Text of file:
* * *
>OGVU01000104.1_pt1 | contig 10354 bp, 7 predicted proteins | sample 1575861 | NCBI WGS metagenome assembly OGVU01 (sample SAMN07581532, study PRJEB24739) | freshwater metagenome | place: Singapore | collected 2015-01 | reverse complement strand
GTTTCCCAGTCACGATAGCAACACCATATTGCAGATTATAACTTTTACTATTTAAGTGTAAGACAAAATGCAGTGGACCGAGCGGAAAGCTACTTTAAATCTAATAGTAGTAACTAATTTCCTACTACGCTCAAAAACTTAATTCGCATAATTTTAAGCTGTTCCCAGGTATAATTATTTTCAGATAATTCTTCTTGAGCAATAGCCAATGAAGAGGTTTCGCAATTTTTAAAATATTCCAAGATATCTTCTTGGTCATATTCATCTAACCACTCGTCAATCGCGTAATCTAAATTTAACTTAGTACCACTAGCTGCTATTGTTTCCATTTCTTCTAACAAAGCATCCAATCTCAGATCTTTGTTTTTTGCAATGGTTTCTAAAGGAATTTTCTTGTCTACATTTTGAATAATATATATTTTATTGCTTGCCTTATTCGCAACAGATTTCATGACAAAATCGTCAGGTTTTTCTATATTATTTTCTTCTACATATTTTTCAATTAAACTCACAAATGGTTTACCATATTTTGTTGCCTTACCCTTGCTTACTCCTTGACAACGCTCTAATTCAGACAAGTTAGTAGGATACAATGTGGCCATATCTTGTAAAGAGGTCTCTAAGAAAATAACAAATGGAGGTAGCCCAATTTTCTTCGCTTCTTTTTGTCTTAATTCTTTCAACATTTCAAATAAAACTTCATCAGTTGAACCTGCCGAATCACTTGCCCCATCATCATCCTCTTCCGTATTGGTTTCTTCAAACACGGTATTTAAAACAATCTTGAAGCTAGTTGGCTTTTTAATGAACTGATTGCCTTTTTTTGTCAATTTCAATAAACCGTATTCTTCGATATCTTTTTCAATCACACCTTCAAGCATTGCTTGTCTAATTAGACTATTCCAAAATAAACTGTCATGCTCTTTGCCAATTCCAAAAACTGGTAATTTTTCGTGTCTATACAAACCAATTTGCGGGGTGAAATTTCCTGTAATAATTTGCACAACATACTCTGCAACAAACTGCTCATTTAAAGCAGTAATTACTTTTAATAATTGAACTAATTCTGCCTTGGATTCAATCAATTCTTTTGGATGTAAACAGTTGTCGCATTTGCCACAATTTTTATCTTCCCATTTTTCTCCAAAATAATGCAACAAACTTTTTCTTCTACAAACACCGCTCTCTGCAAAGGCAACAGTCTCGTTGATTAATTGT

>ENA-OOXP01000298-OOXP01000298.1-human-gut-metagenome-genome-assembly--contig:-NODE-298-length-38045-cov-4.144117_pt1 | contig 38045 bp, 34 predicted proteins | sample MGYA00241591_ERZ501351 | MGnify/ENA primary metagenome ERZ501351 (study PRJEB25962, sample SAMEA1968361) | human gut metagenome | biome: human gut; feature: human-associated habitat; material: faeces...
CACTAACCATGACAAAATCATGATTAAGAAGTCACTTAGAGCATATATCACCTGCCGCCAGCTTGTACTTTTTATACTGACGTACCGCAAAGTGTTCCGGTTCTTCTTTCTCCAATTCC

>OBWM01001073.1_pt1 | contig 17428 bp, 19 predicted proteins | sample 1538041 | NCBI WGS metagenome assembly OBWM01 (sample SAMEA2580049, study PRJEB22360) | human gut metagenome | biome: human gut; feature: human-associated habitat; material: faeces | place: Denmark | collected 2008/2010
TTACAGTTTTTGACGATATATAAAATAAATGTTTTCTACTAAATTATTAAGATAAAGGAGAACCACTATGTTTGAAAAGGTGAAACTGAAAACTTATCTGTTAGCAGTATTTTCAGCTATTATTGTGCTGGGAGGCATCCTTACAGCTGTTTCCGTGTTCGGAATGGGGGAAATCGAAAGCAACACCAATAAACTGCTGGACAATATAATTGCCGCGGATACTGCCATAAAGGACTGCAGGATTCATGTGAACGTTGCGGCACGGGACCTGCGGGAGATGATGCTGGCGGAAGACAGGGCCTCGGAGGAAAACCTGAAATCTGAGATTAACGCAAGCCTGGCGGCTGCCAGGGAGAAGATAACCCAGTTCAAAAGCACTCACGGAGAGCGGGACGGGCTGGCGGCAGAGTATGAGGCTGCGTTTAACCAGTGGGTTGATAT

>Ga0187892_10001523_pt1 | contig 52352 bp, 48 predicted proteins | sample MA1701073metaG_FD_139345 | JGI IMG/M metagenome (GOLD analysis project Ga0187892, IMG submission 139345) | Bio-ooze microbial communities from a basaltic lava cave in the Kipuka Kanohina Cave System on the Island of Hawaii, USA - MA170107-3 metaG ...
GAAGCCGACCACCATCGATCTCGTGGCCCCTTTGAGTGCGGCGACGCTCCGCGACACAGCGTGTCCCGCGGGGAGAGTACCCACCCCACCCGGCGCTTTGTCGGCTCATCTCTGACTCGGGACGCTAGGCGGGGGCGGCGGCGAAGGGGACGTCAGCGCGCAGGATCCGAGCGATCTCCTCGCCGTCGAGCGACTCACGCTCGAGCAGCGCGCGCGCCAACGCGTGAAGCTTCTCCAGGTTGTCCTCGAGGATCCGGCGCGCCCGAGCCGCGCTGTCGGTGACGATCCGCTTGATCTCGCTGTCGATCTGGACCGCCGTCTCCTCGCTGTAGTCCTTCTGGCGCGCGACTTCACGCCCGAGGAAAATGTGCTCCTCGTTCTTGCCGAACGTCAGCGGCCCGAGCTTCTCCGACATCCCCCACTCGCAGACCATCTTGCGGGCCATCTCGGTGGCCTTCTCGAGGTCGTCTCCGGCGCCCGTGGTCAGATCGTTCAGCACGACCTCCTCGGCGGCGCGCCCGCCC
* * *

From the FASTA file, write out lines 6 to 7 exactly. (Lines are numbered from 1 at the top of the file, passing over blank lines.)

TTACAGTTTTTGACGATATATAAAATAAATGTTTTCTACTAAATTATTAAGATAAAGGAGAACCACTATGTTTGAAAAGGTGAAACTGAAAACTTATCTGTTAGCAGTATTTTCAGCTATTATTGTGCTGGGAGGCATCCTTACAGCTGTTTCCGTGTTCGGAATGGGGGAAATCGAAAGCAACACCAATAAACTGCTGGACAATATAATTGCCGCGGATACTGCCATAAAGGACTGCAGGATTCATGTGAACGTTGCGGCACGGGACCTGCGGGAGATGATGCTGGCGGAAGACAGGGCCTCGGAGGAAAACCTGAAATCTGAGATTAACGCAAGCCTGGCGGCTGCCAGGGAGAAGATAACCCAGTTCAAAAGCACTCACGGAGAGCGGGACGGGCTGGCGGCAGAGTATGAGGCTGCGTTTAACCAGTGGGTTGATAT

>Ga0187892_10001523_pt1 | contig 52352 bp, 48 predicted proteins | sample MA1701073metaG_FD_139345 | JGI IMG/M metagenome (GOLD analysis project Ga0187892, IMG submission 139345) | Bio-ooze microbial communities from a basaltic lava cave in the Kipuka Kanohina Cave System on the Island of Hawaii, USA - MA170107-3 metaG ...